5 Black Queer Poets You Need on Your Bookshelf

insert boy

By L.G. Parker

For black and queer persons alike, much of the realities of our lives are considered “made up” by those who don’t and won’t understand us. Black, queer poets have access to new ways of approaching language as a result of this reality. As self proclaimed black lesbian warrior poet Audre Lorde said in her famous essay “Poetry Is Not A Luxury,” poetry  “forms the quality of the light within which we predicate our hopes and dreams toward survival and change, first made into language, then into idea, then into more tangible action.”

These writers have used language to move American Letters, the public imaginary, and all who are touched by their work toward a tangible action unlike anything that came before them. You need them on your bookshelf.

 

 1. R. Erica Doyle – proxy (Belladonna Press, 2013)

Proxy is an unrequited love story in prose poems, where the landscape of the beloved body becomes the windows of New York City, the deserts of North Africa, and the mangroves of the Caribbean. PROXY is a conversation with the calculus, plotting and space against the infinite capacities of desire.

2. Bettina Judd – Patient. (Black Lawrence Press, 2014)

Patient. explores black women’s trauma in medical settings by greeting and conversing with the ghosts of Anarcha Westcott, Betsey Harris, Lucy Zimmerman, Joice Heth, Saartjie Baartman, and Henrietta Lacks.

 3. L. Lamar Wilson –  Sacrilegion (Carolina Wren Press Poetry Series, 2013)

Wilson’s debut collection is rich with the spiritual traditions of his Southern home. Each poem beautifully assaults and inserts the reader intro an urgent conversation about racism, homophobia, and being differently abled.

 4. Rickey Laurentiis – Boy with Thorn (Pitt Poetry Series, 2015)

In a landscape at once the brutal American South as it is the brutal mind, Boy with Thorn interrogates the genesis of all poetic creation—the imagination itself, questioning what role it plays in both our fascinations with and repulsion from a national history of racial and sexual violence. The personal and political crash into one language here, gothic as it is supple, meditating on visual art and myth, to desire, the practice of lynching and Hurricane Katrina. Always at its center, though, is the poet himself—confessing a double song of pleasure and inevitable pain.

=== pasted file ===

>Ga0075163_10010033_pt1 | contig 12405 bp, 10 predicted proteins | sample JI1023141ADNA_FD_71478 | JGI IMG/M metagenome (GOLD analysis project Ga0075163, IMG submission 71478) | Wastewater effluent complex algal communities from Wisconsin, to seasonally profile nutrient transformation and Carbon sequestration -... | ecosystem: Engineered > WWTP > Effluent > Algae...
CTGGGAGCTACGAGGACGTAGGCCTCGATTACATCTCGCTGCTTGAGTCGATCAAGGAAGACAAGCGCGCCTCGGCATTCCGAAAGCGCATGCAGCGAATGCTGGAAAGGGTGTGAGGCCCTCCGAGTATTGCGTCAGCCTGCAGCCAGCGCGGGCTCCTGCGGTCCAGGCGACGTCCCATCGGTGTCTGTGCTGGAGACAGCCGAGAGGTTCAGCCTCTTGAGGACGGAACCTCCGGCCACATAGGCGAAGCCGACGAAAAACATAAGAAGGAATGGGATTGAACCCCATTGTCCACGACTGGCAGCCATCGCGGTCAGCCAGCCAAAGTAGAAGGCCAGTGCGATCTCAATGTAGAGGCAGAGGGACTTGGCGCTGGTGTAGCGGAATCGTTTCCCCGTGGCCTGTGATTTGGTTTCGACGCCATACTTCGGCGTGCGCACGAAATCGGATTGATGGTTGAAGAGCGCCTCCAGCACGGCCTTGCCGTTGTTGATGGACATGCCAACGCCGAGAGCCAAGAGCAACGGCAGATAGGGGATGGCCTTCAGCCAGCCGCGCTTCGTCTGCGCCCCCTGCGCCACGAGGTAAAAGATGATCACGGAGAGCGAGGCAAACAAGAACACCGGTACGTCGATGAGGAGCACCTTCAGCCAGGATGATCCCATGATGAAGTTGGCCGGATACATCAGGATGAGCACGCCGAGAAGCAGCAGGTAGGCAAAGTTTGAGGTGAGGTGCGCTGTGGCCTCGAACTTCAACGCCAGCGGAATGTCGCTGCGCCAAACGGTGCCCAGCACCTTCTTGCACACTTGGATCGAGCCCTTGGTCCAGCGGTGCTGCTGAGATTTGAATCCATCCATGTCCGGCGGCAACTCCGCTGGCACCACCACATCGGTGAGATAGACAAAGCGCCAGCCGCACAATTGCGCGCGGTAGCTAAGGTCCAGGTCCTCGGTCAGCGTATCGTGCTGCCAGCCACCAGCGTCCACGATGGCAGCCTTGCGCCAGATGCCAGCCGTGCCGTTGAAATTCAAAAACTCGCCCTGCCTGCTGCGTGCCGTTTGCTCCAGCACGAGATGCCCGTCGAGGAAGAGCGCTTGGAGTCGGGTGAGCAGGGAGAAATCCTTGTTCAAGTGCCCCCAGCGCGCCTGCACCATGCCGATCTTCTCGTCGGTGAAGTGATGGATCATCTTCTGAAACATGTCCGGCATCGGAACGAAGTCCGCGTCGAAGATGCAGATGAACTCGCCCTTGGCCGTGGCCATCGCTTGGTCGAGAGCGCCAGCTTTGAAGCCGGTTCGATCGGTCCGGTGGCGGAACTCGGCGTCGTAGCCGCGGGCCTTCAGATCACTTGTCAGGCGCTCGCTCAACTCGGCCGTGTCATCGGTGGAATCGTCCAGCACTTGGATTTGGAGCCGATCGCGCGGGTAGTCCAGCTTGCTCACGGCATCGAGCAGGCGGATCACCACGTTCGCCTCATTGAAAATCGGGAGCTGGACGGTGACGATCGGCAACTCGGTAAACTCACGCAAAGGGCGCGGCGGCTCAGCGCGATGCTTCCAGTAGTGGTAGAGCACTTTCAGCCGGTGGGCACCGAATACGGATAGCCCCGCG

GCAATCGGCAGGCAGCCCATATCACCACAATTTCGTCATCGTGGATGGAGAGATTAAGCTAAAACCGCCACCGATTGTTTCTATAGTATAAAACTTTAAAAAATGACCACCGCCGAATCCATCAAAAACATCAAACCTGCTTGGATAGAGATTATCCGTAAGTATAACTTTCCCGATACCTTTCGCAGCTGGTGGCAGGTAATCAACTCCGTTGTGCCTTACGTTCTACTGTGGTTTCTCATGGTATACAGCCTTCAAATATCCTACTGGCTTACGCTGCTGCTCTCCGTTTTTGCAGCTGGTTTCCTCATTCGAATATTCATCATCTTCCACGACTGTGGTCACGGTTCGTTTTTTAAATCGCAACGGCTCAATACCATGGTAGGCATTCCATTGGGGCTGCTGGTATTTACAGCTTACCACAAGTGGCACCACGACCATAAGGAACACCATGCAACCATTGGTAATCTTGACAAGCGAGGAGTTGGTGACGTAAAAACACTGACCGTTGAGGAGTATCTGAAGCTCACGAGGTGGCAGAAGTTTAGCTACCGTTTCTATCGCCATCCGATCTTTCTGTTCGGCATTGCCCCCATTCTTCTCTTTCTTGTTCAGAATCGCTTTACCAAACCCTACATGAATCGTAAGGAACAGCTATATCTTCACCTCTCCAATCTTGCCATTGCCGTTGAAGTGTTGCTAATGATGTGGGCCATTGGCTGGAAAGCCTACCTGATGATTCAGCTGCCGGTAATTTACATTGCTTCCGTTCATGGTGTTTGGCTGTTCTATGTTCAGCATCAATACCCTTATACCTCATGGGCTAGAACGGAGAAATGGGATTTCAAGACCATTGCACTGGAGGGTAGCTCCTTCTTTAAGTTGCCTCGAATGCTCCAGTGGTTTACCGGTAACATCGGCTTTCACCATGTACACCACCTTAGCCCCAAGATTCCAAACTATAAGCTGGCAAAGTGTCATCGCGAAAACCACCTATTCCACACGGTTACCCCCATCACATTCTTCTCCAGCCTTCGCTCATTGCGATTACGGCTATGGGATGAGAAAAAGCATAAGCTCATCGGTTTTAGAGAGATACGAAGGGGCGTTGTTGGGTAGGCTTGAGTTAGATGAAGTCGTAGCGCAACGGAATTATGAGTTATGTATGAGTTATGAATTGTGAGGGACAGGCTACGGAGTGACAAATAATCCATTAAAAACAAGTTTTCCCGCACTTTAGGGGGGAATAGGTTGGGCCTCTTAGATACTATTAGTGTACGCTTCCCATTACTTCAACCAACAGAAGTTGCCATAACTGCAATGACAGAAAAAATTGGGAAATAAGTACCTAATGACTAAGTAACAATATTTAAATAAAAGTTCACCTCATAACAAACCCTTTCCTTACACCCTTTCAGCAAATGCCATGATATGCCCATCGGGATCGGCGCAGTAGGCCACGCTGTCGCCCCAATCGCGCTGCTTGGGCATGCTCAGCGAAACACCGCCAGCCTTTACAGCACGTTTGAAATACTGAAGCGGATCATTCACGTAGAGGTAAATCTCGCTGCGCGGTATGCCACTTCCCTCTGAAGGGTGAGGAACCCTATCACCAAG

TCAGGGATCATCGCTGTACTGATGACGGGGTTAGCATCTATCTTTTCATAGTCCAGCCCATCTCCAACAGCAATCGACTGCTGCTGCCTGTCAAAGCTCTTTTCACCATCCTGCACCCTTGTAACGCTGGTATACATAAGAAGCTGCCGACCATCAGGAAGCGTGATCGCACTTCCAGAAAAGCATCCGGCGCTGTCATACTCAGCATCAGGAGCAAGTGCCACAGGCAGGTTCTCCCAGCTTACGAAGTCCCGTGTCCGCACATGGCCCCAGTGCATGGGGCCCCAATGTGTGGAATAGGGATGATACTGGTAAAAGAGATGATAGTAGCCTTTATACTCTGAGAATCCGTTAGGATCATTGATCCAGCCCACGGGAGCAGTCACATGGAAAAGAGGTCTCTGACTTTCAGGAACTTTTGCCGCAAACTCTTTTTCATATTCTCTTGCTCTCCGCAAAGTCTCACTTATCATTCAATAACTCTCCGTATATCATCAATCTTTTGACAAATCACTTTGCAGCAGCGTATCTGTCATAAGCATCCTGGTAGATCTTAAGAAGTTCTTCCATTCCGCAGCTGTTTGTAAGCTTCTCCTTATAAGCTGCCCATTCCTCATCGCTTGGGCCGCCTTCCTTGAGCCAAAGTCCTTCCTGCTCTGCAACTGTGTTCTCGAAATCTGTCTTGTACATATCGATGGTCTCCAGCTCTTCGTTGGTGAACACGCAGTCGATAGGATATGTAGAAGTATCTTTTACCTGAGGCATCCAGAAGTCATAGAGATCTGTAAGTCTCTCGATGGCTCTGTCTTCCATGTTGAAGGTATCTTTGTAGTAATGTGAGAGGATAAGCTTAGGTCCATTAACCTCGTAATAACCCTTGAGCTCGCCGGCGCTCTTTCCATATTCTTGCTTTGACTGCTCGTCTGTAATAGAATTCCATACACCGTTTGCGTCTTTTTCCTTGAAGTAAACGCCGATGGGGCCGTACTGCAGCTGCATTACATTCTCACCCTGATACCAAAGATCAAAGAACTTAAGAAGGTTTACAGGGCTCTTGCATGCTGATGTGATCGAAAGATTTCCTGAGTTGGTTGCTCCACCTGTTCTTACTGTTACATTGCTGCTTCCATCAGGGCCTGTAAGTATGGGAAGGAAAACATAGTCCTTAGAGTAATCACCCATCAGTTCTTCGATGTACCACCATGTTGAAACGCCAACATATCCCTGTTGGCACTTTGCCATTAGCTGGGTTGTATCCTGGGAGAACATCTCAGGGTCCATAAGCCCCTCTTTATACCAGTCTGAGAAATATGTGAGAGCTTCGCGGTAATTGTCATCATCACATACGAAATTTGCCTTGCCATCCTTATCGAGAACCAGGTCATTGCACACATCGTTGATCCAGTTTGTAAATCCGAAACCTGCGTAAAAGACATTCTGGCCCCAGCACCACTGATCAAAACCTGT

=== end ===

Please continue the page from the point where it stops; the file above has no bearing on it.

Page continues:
5. Danez Smith – [insert] boy (Yes Yes Books, 2014)

Smith delivers, through a series of elegies for the black boy that is you, your brother, and cousins n’nem, a collection of poems that insist on and explore desire, the body, and how to say hallelujah anyhow.

L.G. Parker is a poet and writer living in Richmond, VA. She is a Callaloo fellow and regular contributor to Elixher Magazine, Blavity, and the Black Youth Project.

 

 

Guest submission: Why…some thoughts

why

By: Mark Eubanks

How long do we have to walk on this earth?

Why is it that you’re assigned a death day the day of your birth?

Why do people always strive to make it to the top and sit on the throne, not realizing that u won’t sit up there long if you got up there wrong?

Why is life so hard to live because of the color of your skin, and why are we trained not only to hate our neighbor but our closest kin?

Growing up in the hood didn’t make it no better for my family or me, but one thing it did teach me was not to think about I, but WE.

Clip of the day: ‘Behind the Veil: God’s Victory’

victoria

Milwaukee native Victoria Liddell seeks to inspire. Through her modeling, motivational speaking and spoken word pieces, she wants to let everyone know that they can be victorious. 

In her latest piece, “Behind the Veil: God’s Victory,” Liddell seeks to promote independent self-worth, and increase the self-esteem of black and brown girls and women around the world.